threatened species in South Florida are expected to be given relaxed
legal status–either downgraded to ‘threatened,’ or removed entirely
from the federal list of protected species.” The five species are
believed to be the American crocodile, Schaus swallowtail butterfly,
and three plants. The Everglades are known for abundant American
alligators, and has many native butterflies, but both the American
crocodile and the Schaus swallotail live outside the Everglades, at
the southern tip of the Florida peninsula.
On February 8, Washington Post staff writer Michael Grunwald
disclosed that a subsidiary of the bankrupt Enron Corporation called
Azurix in 1999 “made Governor Jeb Bush an extraordinary offer: it
would help pay Florida’s multibillion-dollar share of the effort to
replumb and revive the Everglades–if it could sell water captured by
the project.”
The Florida pension fund lost $335 million invested in Enron,
reportedly more than any other public entity, but the Azurix sales
pitch was one Enron scheme that Jeb Bush shied away from. Azurix
collapsed in 2000, after losing $900 million.

Seeks oil, kills pigs

In his budget proposal, George W. Bush recommended spending
$42 million to expand oil, gas, and coal extraction from federal
land, including the Arctic National Wildlife Refuge, but cancelled
funding for the USDA Wildlife Habitat Incentives Program and Wetlands
Reserve Program, even as the Bush administration claims to favor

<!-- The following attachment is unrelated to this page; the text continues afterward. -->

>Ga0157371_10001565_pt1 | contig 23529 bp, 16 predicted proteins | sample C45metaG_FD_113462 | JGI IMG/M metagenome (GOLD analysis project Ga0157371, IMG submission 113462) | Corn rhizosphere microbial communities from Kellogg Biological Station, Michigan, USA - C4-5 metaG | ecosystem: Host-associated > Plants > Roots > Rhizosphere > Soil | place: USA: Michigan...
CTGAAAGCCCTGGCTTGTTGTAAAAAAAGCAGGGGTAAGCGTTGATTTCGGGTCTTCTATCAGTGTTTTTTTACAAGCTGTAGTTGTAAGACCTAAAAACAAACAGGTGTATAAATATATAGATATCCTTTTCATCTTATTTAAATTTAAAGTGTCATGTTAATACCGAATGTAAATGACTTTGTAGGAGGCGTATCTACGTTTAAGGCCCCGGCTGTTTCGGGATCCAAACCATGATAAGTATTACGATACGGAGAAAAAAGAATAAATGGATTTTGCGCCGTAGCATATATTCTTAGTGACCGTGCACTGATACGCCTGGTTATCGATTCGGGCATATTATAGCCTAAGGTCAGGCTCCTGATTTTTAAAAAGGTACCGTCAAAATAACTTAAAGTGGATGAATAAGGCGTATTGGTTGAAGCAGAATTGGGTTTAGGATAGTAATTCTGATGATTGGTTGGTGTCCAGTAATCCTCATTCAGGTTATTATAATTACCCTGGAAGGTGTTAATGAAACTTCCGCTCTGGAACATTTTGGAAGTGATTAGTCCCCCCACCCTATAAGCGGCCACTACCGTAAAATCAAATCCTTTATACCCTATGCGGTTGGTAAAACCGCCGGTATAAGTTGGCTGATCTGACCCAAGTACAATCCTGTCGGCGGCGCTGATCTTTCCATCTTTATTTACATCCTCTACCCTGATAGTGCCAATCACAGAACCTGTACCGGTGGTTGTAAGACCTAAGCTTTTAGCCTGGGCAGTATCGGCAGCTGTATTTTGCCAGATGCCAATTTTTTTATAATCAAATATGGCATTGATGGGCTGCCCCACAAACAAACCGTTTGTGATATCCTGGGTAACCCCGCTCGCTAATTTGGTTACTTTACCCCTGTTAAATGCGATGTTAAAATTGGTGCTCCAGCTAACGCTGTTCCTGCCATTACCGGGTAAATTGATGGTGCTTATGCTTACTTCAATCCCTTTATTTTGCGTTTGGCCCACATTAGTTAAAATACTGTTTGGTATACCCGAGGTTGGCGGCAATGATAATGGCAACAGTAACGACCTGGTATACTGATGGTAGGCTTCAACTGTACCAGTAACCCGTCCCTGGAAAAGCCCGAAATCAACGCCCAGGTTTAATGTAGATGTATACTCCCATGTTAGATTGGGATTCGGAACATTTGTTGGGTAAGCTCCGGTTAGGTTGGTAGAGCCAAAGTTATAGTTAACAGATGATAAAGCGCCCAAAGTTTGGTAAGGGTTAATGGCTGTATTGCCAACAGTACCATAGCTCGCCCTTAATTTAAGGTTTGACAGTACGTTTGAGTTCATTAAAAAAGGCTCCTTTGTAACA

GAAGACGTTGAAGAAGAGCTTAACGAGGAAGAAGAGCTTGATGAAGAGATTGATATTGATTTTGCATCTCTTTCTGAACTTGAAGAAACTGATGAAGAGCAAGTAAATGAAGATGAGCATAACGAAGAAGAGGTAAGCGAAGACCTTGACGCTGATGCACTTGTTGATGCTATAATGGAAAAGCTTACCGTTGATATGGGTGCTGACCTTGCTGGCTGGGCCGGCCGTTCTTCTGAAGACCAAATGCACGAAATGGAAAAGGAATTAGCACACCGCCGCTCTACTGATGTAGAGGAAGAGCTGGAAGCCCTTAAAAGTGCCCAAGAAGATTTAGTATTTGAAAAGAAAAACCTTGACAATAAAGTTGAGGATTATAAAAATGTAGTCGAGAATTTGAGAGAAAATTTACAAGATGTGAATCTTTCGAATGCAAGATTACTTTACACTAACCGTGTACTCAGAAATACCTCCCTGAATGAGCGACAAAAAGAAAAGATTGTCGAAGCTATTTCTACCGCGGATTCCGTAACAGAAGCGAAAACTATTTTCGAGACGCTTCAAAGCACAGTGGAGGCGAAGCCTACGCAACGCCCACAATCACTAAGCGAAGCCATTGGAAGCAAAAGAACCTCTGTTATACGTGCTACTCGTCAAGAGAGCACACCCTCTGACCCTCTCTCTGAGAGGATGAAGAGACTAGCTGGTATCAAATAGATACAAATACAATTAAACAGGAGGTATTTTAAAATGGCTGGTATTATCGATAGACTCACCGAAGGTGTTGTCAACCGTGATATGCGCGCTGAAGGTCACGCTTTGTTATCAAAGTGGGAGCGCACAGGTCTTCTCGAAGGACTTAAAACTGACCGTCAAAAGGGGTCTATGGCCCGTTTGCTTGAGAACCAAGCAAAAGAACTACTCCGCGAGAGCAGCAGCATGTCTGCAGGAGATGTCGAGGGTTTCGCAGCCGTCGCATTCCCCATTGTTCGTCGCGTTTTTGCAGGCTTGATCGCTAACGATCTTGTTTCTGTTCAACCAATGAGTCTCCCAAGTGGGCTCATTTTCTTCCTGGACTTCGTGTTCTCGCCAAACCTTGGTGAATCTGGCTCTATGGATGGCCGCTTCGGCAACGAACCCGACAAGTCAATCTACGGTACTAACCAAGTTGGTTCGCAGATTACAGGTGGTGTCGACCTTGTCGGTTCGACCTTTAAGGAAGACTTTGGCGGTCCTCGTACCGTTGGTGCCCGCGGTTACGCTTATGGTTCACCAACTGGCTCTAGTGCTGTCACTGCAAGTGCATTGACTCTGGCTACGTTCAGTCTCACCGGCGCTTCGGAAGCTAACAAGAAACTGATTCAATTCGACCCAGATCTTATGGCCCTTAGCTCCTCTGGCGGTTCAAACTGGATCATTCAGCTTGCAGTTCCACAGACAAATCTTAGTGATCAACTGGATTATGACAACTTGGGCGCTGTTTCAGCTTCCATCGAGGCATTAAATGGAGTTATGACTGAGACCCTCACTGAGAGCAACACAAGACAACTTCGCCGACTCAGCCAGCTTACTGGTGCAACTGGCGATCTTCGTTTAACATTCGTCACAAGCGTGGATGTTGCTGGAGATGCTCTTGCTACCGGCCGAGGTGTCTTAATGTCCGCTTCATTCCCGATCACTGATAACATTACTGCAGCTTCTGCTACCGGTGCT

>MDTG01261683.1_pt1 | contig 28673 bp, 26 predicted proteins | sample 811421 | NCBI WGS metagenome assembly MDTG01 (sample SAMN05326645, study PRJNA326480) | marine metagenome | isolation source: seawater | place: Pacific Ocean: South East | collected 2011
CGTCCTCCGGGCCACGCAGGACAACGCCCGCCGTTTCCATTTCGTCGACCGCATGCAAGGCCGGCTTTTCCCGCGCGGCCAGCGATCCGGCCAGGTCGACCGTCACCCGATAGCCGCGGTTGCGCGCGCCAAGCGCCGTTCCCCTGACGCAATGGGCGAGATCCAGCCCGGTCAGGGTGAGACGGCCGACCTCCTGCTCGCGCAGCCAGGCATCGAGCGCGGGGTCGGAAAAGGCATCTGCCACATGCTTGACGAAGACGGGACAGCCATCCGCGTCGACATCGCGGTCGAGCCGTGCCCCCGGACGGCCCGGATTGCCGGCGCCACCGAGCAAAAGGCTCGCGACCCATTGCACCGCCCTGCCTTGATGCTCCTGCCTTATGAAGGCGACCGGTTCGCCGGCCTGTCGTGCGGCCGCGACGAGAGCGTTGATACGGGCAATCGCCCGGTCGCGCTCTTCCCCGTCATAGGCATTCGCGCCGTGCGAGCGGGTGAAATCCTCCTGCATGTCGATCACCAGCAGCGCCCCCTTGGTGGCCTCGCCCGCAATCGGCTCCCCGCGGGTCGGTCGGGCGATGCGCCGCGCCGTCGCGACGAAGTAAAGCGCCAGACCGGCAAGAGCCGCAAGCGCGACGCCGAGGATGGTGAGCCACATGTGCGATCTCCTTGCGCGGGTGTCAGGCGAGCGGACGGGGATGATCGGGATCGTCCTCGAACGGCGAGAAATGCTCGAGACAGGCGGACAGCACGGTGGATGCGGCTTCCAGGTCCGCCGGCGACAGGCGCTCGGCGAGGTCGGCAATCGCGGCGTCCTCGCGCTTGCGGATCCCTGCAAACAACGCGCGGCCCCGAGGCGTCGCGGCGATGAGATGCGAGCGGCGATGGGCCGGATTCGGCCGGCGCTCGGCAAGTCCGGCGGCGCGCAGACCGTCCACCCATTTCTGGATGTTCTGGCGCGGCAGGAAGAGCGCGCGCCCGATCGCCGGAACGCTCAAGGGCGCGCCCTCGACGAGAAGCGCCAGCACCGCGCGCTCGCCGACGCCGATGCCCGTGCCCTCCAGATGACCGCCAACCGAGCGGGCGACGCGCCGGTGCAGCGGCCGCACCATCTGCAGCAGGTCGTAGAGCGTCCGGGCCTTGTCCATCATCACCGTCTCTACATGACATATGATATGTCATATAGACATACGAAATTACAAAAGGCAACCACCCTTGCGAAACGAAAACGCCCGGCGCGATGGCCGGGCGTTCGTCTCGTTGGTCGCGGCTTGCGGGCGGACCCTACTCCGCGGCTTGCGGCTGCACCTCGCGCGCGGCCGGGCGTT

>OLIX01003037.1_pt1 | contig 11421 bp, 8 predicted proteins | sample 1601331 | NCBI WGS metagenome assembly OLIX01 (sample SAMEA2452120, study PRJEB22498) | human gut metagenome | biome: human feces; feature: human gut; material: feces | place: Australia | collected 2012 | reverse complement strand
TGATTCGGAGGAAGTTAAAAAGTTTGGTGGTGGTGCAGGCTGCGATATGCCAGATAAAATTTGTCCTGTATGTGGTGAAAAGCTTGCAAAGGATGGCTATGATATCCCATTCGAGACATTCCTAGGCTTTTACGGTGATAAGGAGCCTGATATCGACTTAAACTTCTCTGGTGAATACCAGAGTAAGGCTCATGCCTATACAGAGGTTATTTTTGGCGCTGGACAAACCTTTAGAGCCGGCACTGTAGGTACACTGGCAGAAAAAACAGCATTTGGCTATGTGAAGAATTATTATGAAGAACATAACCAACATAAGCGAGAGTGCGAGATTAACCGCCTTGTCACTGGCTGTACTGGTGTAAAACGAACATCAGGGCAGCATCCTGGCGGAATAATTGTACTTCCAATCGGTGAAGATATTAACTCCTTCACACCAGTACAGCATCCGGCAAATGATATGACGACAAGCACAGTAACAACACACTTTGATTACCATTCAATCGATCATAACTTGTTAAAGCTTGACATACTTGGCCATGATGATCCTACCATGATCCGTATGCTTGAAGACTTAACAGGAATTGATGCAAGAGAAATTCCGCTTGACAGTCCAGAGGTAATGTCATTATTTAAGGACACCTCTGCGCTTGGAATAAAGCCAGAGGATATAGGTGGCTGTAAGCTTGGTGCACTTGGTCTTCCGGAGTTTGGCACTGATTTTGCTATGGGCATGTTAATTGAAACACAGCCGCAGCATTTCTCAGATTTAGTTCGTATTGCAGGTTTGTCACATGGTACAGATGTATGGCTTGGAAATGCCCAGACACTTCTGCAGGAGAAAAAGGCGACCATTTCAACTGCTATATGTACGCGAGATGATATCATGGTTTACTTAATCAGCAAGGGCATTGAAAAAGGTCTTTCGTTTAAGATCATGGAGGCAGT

incentive-based protection of endangered species. The Bush budget
also proposed to kill a Treasury Department fund to preserve tropical
Among the sops tossed to environmentalists was a $2.1 million
proposed Interior Department allocation, with which to fence feral
pigs into limited areas preliminary to a six-year extermination
effort on Santa Cruz Island, in Channel Islands National Park. Pigs
have already been exterminated on all the other islands of the park,
in a campaign lasting more than 20 years so far. The Santa Cruz
Island pigs’ ancestors were released circa 1849 by one M.J. Box of
Santa Barbara. By 1853, when a debtor tried to seize the herd, the
pigs had already gone wild and proved impossible to catch.
“On issue after issue,” charged a Wilderness Society press
release, “George W. Bush and his appointees have failed to safeguard
air, water, land, and wildlife. While our country wisely focuses
on countering terrorism, the Bush administration continues to move
at full speed to implement its anti-environmental agenda, mostly
under the radar. Since September 11,” the Wilderness Society
objected in particular, “Interior Secretary Gale Norton and others
have invoked ‘national security’ to justify massive oil development
not only in the Arctic National Wildlife Refuge, but also on fragile
public lands across the Lower 48.”
The Wilderness Society reminded news media that “Norton gave
inaccurate testimony to Congress [in October 2001] about Arctic
caribou calving, claiming later that it was a typo” which caused her
to completely reverse the finding of the U.S. Fish and Wildlife
Service that caribou calving has been concentrated within the
proposed oil drilling area of the Arctic National Wildlife Refuge in
11 of the past 18 years.
Former Wilderness Society president George Frampton served as
Assistant Secretary for National Parks and Wildlife during the
Clinton administration, and the Wilderness Society has been closely